I didn't know all that much about Amelia Earhart before I watched Amelia. I did not know, for example, that she had been married, or that she had an affair with aviation entrepreneur Gene Vidal (Gore's pop). I *did* know that she was a pioneering feminist and aviatrix, and that she disappeared over the Pacific while attempting to fly around the world. As if there was any doubt, that she loved to fly airplanes is a point made again and again in Amelia, a biopic directed by Mira Nair from a script by Ronald Bass and Anna Hamilton Phelan. Earhart cared about only two things in life, judging by the number of times she says so in the movie: flying and being free. Aside from having Earhart (Hilary Swank) repeatedly reminding everyone that she loves to fly and wants to be free, the movie offers little insight into her character or personality as it follows the last nine years of her life, and her rise to international fame, in a series of flashbacks intercut with scenes from her final, ill-fated flight.
Swank, looking very much like Earhart with her sandy, cropped hair, does a decent enough impersonation, giving Earhart a Katherine Hepburn-esque voice and manner, and an enormous, flashing smile. Amelia pretty quickly failed my wardrobe test -- the clothes worn by Earhart were far more interesting than anything else in the movie, including her unusual marriage to publisher/promoter George Putnam (Richard Gere). Swank, with her lanky frame and long, androgynous face, was born to play Earhart, but this is not likely to be one of her more memorable roles. It's hardly a role at all, but more a recitation of things everybody already knew about Earhart -- She's spunky! She's courageous! She's a tomboy! She loves to fly! Amelia is a thumbnail sketch that never develops into a fully formed work of art.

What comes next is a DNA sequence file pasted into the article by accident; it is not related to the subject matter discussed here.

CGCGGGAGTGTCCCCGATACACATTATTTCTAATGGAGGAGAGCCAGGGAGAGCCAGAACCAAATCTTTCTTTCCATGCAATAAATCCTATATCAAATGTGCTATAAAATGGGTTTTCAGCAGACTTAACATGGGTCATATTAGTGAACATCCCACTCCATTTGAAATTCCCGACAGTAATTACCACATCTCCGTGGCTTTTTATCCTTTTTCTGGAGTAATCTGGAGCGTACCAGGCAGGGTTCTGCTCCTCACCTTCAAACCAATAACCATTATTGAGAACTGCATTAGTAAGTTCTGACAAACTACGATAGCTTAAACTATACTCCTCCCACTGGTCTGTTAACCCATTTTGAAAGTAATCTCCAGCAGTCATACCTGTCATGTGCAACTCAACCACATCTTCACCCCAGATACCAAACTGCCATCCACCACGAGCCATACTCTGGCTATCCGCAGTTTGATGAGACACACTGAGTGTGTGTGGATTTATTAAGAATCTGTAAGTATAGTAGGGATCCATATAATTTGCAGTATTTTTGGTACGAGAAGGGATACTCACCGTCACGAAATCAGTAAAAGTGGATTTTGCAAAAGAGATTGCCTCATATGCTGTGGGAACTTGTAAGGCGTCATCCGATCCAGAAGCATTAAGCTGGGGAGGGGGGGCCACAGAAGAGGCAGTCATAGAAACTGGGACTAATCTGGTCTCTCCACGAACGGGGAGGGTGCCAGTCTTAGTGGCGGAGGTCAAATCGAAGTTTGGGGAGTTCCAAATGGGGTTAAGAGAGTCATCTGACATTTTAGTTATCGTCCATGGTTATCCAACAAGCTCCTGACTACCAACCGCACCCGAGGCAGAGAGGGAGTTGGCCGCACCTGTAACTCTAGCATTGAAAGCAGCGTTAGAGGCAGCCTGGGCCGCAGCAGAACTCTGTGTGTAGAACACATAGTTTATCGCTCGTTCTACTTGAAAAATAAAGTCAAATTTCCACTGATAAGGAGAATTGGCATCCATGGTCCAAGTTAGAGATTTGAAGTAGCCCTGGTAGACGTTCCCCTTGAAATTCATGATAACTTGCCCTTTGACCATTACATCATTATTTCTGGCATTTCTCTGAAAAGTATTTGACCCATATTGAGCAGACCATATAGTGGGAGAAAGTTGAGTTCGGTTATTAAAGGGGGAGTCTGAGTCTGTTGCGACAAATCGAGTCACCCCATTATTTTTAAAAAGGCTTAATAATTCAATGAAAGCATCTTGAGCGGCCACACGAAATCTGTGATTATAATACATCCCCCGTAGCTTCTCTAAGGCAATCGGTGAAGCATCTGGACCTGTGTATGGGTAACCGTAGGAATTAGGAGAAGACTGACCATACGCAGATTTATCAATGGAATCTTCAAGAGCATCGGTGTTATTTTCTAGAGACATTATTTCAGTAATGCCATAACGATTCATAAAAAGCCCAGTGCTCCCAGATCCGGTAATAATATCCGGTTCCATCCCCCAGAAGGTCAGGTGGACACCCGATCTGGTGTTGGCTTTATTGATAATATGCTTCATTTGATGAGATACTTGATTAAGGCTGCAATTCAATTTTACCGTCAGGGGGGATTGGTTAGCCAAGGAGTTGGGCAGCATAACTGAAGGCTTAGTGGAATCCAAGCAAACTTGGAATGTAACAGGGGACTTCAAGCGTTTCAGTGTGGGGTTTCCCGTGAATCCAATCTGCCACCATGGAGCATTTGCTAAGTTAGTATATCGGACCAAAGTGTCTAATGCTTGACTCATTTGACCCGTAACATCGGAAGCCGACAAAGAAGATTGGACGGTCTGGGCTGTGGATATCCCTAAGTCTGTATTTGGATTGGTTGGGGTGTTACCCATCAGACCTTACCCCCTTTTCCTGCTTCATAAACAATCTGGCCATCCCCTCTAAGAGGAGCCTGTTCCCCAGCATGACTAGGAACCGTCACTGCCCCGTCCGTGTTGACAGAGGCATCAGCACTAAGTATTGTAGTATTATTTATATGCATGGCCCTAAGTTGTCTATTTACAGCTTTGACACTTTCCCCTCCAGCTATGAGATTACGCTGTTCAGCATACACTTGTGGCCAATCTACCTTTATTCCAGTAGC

The plot follows Earhart's trajectory like a highlight reel: she flies across the Atlantic, is wooed by Putnam, resists his marriage proposals, flies solo across the Atlantic, marries Putnam, flies again, etc. Biographical details get tossed in as fragments of dialogue, bullet points of marital discord between Putnam and Earhart. With its odd emphasis on Earhart's marriage, there's a lot of longing and yearning in Amelia -- Putnam romances her with as much desperation and exasperation as the calm Gere can muster, and Earhart romances the skies, yearning to be free and longing to fly. She charms the world while she's at it, although I imagine she was a lot livelier and more charming herself than the movie lets on.
Amelia is, unfortunately, a long movie that feels abbreviated, not because it moves quickly -- it doesn't -- but because it is so insubstantial and rushed, hurrying through the important biographical milestones without cultivating any genuine sense of the woman. The emotion is drained from this story -- allthough Gabriel Yared's strenuously sentimental musical score works overtime to create feeling. That the score has to do *any* work to generate emotion in a movie in which the heroine dies, leaving a grieving husband and bereft world, tells you all you need to know about Amelia.